13 Things You Might Not Know About Yeast Infections
Eileen Bailey | Aug 15th 2016 Apr 10th 2017
Yeast infections are caused by an overgrowth of Candida, a microscopic fungus found in the digestive tract, on the skin and in the vagina. Its growth is normally controlled by good bacteria, but it can sometimes grow out of control. Find out how to avoid them – and what to do if you do get one.
Yeast infections cause swelling, itching and burning of the area around the vulva. You might also experience pain while urinating or during sex. One of the telltale signs is a thick white discharge that can look like cottage cheese.
Yeast infections are very common. Womenshealth.gov indicates that 75 percent of women will have one, and about half of all women will have two or more, over a lifetime. About 5 percent of women will have four or more a year. If you get recurrent yeast infections, talk to your doctor about being checked for diabetes. (See next slide.)
What you’re at risk for
Risk factors for yeast infections include pregnancy; having diabetes with uncontrolled blood sugar; using a hormonal birth control, especially those that have higher levels of estrogen; using douche or vaginal sprays; taking antibiotics or steroid medications; and having a weakened immune system.
It’s sexually contagious
While a yeast infection is not an STD, you can get a yeast infection from having sex with someone who already has one. About 15 percent of men who have sex with a woman who has a yeast infection will develop an itchy rash on their penis. If your partner is a woman, there is a higher risk that you can pass the infection to her.
Talk to your doctor first thing
Even though there are over-the-counter (OTC) medications for yeast infections, it is best to talk to your doctor before taking them. Other infections, such as bacterial vaginosis and some STDs, can have similar symptoms. OTC medications for yeast infections will not help other infections, and if you don’t have a yeast infection you can build up a resistance to these medications.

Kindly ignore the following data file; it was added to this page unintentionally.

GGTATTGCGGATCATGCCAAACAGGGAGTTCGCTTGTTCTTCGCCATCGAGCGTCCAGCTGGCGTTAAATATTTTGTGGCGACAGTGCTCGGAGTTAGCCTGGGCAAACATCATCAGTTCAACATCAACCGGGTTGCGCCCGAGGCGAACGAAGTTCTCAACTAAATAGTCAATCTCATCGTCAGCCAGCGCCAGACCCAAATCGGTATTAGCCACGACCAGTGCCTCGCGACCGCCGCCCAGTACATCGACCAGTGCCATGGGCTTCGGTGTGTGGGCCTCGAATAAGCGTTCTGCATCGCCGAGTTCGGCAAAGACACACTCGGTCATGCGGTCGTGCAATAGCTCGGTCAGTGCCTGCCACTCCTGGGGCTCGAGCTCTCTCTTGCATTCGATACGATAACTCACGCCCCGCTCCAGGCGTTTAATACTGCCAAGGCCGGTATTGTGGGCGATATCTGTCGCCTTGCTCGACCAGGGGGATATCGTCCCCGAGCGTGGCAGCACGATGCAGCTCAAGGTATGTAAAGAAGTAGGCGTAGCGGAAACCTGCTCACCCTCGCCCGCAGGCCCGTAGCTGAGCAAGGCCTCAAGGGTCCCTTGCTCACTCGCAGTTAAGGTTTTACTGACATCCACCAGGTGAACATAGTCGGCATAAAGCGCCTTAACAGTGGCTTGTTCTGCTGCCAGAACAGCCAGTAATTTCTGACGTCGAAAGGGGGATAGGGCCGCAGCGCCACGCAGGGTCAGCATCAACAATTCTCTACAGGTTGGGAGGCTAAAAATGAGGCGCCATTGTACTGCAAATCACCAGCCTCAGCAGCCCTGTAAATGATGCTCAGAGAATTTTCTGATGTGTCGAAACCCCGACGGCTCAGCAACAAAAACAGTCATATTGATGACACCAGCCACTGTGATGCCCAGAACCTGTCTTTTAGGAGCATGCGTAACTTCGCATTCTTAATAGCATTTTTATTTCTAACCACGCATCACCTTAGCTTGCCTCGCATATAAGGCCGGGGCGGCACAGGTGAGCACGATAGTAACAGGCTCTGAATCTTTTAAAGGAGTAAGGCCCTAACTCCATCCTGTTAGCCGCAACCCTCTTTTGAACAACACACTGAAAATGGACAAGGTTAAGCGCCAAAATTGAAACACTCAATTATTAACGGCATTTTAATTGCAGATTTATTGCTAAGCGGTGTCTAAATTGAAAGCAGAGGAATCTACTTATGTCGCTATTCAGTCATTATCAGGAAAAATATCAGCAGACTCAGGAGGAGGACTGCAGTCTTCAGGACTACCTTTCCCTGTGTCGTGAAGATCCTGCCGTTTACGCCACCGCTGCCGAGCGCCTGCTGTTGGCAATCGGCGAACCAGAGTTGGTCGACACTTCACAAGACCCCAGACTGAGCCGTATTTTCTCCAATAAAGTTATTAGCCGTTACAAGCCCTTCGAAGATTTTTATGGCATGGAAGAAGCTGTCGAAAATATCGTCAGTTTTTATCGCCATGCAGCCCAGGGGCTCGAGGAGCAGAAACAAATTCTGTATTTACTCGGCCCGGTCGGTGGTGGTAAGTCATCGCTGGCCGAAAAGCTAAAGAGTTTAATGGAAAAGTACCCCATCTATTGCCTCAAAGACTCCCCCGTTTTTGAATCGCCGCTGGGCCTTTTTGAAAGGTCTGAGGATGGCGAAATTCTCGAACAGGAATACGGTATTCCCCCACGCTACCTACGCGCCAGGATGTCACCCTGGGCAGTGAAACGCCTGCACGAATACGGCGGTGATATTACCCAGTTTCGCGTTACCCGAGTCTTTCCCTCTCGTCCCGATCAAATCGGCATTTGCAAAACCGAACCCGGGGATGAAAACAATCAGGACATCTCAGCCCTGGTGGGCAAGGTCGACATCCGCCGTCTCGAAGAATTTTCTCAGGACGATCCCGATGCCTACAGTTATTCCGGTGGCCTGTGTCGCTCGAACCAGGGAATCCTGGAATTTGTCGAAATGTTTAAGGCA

Back up your birth control
Some medications for yeast infections can weaken condoms and diaphragms. If you are using these types of birth control, talk to your doctor about when it will be safe to resume using them to avoid unplanned pregnancies.
One medication for yeast infections, oral fluconazole, may cause birth defects. Always talk to your doctor before treating a yeast infection if you are pregnant.
Some studies have indicated that eating yogurt with live cultures or taking a supplement of Lactobacillus acidophilus can help to prevent yeast infections, but the research is not definitive.
Douching can cause yeast infections because it removes the “good” bacteria from your vagina, allowing Candida to grow.
Good feminine hygiene is important for preventing yeast infections. You should change tampons, pads and panty liners often. It is best to avoid scented products, including bubble baths and feminine sprays. After using the bathroom, always wipe from front to back to avoid spreading bacteria into the vagina.
What to wear
You might be able to lower your risk of getting a yeast infection by wearing cotton underwear, avoiding tight pants or pantyhose, changing wet swimsuits or damp workout clothes immediately, and avoiding hot tubs and very hot baths.
Yeast in the mouth
Yeast infections can also appear in the mouth. When they do, they are called thrush. This can cause lesions on your tongue, cheeks and gums. If it is in your esophagus, you might find it painful to swallow.